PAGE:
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To conserve forests, climate funds must cut out corruption

The glaring red patches on Google Earth’s Global Forest Change map charts the destruction of the world’s tropical forest cover over the last decade. The extent of the devastation was worse than even the gloomiest of environmentalists might have expected – it showed that between 2000 and 2012 the area of forest lost equaled the size of Mongolia.

One reason for this is rampant corruption fuelling the felling of the planet’s forests, fast destroying biodiversity and uprooting the homes and livelihoods of forest-dwelling communities. By absorbing carbon dioxide, woodland is like an extractor fan to the residues of modern life – car exhaust, jet fumes and the smoke that bellows from power plants. At current rates, deforestation and forest degradation is second only to the energy sector as the leading cause of global warming.

Forest fire haze
Forests under threat in Indonesia

Enter REDD+, Reducing Emissions from Deforestation and Degradation, a UN-initiated scheme aimed at shifting the forest economy from short-term profit to long-term security by offering financial incentives to forest-rich countries to hold onto their woodland. Born out of the wider UN Framework Convention on Climate Change (UNFCCC), REDD+ is still in start-up phase but gathering pace.

Some of the key players working to establish a global REDD+ mechanism are two World Bank- and UN-administered funds – the Forest Carbon Partnership Facility (FCPF) and the UN-REDD Programme – that have been meeting together in Lima this week and last to discuss the progress of this ambitious, and potentially transformative, scheme. These institutions have already disbursed over US$100 million dollars to forest-laden countries to support the development of the infrastructure and institutions that will manage the protection of tropical forests.

If REDD+ works, it could help slow climate change. It is our concern, though, that given the huge amounts of money involved in these programmes, corruption could thwart that goal.

Already we see problems. Transparency International assessments of how these funds are governed overall, and operated on a daily basis, highlight several weaknesses that need to be addressed if REDD+ is to fulfil its promise of averting deforestation and supporting sustainable development.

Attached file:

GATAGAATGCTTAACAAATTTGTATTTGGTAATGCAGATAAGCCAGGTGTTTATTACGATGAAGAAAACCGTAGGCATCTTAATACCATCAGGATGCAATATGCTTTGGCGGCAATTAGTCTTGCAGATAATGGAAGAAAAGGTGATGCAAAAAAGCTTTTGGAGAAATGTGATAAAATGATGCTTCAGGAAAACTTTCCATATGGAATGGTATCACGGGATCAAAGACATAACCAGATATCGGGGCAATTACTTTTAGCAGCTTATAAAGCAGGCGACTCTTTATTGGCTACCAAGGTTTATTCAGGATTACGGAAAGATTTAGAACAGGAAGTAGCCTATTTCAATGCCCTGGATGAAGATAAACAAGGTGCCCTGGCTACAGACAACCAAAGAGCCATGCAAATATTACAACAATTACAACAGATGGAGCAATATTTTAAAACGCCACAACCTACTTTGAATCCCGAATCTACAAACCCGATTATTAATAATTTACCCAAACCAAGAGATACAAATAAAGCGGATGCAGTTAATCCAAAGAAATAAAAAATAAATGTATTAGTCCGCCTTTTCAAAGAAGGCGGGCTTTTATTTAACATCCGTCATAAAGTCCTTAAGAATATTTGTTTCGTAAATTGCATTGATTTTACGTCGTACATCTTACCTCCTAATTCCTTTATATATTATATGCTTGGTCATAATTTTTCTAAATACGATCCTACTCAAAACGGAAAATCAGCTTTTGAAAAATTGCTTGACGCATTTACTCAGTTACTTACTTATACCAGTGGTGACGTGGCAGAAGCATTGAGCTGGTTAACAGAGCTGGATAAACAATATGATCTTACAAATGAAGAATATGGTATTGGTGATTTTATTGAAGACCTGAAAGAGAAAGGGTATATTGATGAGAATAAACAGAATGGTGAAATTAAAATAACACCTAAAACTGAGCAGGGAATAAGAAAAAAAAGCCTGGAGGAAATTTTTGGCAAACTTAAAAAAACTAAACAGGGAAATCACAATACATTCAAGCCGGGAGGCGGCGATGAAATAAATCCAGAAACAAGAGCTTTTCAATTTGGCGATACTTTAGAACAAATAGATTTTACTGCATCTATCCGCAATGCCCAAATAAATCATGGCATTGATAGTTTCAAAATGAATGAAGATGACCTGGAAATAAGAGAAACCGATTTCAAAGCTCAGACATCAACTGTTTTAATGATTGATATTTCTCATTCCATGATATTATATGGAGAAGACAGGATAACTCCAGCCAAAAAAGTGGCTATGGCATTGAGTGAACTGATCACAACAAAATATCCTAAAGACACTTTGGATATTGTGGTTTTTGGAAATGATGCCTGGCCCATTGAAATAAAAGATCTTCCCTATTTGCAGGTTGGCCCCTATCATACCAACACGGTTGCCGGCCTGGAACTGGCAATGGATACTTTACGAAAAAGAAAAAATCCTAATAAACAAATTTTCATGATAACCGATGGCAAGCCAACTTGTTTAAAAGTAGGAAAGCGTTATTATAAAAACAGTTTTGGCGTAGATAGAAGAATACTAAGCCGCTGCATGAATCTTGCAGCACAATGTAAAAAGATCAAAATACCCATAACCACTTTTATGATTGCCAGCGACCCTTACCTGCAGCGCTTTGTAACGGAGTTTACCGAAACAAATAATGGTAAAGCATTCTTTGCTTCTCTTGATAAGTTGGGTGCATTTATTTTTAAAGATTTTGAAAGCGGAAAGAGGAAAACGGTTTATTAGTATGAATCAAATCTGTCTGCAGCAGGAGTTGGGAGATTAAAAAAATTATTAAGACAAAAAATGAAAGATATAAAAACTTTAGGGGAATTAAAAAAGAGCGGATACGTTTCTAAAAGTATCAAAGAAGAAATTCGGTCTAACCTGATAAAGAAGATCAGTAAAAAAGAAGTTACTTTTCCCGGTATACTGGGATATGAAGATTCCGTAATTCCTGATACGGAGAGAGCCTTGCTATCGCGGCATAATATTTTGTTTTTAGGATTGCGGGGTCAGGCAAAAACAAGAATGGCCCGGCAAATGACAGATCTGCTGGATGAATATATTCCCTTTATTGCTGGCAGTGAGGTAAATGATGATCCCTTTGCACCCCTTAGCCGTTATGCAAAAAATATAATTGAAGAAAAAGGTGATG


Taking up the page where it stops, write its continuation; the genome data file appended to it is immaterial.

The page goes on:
Rooting out corruption at country level

At the national level, the grand-scale corruption that plagues the forestry sector in forest-rich countries needs to be tackled seriously for REDD+ to stand a chance of working. For example, palm oil companies are using back-room deals to gain access to land in the Congo Basin, the second largest rainforest on Earth. In Indonesia, where deforestation is on the rise despite a moratorium on logging licenses, politicians have in the past been accused of selling off protected forestland to fund their election campaigns. One recent study suggests the rate of deforestation in Indonesia has been grossly underreported, with the country felling forests at almost twice the rate of the previous global ‘leader’, Brazil. In Papua New Guinea, between 2003 and 2011, corruption fuelled the rapid and massive sell-off of customary-owned land (land held via traditional communal practices) equivalent to 12 per cent of the country’s land mass.

Our chapters in Asia, Latin America and Africa are working with governments, civil society and local people to try and improve this picture, and make REDD+ viable. REDD+ risk assessments conducted by our chapters in Indonesia, Papua New Guinea and Vietnam highlight red flags for corruption as REDD+ is developed and implemented in their countries. We will soon conduct similar assessments in several African countries. See the main findings of our three Asian REDD+ risk assessments below.

In Cameroon, Ghana, Kenya, Papua New Guinea, Zambia and Zimbabwe, our chapters are also working with local partners and governments to establish monitoring systems that will engage communities and keep them informed and able to have a say in what happens to their forests. Our Advocacy and Legal Advice Centres are providing tailored outreach services to forest communities, so they are aware of their rights and have a channel to report corruption and receive support.